At LinuxWorld San Francisco, Black Duck Software announced version 4.4 of the firm's protexIP/development, “a platform that helps companies govern how their software assets are created, managed and licensed.” ProtexIP helps developers and legal counsel in managing the use of code from open-source projects that have both decided to switch to GPLv3 explicitly and those that have decided not to switch. It also includes an enhanced KnowledgeBase, a library of open-source and vendor-added code software components that includes detailed licensing information for more than 140,000 components.
James Gray is Products Editor for Linux Journal.
Practical Task Scheduling Deployment
July 20, 2016 12:00 pm CDT
One of the best things about the UNIX environment (aside from being stable and efficient) is the vast array of software tools available to help you do your job. Traditionally, a UNIX tool does only one thing, but does that one thing very well. For example, grep is very easy to use and can search vast amounts of data quickly. The find tool can find a particular file or files based on all kinds of criteria. It's pretty easy to string these tools together to build even more powerful tools, such as a tool that finds all of the .log files in the /home directory and searches each one for a particular entry. This erector-set mentality allows UNIX system administrators to seem to always have the right tool for the job.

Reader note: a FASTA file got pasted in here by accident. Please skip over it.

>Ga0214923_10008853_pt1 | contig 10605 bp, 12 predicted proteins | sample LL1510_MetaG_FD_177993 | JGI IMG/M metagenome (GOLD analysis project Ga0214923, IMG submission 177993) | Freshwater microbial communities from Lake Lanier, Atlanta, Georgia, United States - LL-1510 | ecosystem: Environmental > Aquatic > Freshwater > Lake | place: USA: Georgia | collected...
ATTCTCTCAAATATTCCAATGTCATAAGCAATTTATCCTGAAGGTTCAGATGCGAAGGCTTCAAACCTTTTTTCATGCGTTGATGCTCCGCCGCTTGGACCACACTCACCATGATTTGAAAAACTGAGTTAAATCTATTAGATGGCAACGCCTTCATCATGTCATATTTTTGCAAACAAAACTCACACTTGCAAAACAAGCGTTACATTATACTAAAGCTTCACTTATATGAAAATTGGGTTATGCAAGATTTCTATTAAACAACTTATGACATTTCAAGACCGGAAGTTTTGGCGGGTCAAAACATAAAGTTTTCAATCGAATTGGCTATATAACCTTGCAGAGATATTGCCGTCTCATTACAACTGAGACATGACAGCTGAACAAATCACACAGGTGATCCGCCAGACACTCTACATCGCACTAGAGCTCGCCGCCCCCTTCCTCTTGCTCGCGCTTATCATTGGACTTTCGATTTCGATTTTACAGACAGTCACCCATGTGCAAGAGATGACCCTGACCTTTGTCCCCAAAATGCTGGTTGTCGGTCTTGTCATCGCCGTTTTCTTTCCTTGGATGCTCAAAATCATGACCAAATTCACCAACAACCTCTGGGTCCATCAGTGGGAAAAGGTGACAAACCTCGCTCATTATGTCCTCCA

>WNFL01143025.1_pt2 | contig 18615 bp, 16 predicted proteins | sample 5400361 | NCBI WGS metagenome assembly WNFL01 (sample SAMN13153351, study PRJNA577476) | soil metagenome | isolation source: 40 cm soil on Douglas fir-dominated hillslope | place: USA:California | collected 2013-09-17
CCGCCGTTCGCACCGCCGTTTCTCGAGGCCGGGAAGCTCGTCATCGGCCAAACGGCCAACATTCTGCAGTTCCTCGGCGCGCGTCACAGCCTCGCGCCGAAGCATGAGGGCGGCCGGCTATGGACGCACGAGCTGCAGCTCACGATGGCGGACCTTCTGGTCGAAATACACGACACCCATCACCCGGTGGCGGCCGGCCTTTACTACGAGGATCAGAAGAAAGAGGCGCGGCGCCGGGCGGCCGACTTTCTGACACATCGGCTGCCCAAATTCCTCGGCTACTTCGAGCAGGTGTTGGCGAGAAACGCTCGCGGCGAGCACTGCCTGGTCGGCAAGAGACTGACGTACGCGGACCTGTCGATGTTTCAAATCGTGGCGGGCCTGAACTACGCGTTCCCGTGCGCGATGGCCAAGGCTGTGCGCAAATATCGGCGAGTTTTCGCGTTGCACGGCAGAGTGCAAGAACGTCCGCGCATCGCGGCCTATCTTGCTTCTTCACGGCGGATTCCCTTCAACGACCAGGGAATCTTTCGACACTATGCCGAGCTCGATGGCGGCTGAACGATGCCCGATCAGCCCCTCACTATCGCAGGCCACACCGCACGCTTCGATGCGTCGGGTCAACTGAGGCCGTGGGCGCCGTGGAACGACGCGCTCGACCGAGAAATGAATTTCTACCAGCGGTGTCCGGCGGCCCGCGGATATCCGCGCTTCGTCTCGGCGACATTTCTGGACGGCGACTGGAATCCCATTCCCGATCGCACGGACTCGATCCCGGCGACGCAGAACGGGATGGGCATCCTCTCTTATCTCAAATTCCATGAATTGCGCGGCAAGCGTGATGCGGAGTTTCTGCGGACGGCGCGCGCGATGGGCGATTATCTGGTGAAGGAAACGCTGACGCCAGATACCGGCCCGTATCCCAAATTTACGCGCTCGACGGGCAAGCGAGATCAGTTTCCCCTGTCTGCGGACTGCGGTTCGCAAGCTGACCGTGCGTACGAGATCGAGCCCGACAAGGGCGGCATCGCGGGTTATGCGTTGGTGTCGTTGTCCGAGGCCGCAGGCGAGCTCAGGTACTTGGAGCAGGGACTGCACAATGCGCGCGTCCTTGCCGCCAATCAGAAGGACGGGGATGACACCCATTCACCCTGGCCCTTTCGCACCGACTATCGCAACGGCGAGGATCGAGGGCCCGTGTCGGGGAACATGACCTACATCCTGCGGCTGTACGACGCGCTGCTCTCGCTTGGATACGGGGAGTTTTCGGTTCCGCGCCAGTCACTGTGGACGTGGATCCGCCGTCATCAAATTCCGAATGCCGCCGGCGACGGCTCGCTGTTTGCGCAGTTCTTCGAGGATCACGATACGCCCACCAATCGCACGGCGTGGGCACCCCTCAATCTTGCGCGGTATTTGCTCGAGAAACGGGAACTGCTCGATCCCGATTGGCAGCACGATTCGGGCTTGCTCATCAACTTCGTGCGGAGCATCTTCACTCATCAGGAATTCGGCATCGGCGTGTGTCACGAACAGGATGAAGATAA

Cron traditionally has been considered another such a tool for job scheduling, but is it enough? This webinar considers that very question. The first part builds on a previous Geek Guide, Beyond Cron, and briefly describes how to know when it might be time to consider upgrading your job scheduling infrastructure. The second part presents an actual planning and implementation framework.
Join Linux Journal's Mike Diehl and Pat Cameron of Help Systems.
Free to Linux Journal readers.Register Now!
- SUSE LLC's SUSE Manager
- Murat Yener and Onur Dundar's Expert Android Studio (Wrox)
- Managing Linux Using Puppet
- My +1 Sword of Productivity
- Non-Linux FOSS: Caffeine!
- Doing for User Space What We Did for Kernel Space
- Google's SwiftShader Released
- SuperTuxKart 0.9.2 Released
- Rogue Wave Software's Zend Server
- Parsing an RSS News Feed with a Bash Script
With all the industry talk about the benefits of Linux on Power and all the performance advantages offered by its open architecture, you may be considering a move in that direction. If you are thinking about analytics, big data and cloud computing, you would be right to evaluate Power. The idea of using commodity x86 hardware and replacing it every three years is an outdated cost model. It doesn’t consider the total cost of ownership, and it doesn’t consider the advantage of real processing power, high-availability and multithreading like a demon.
This ebook takes a look at some of the practical applications of the Linux on Power platform and ways you might bring all the performance power of this open architecture to bear for your organization. There are no smoke and mirrors here—just hard, cold, empirical evidence provided by independent sources. I also consider some innovative ways Linux on Power will be used in the future.Get the Guide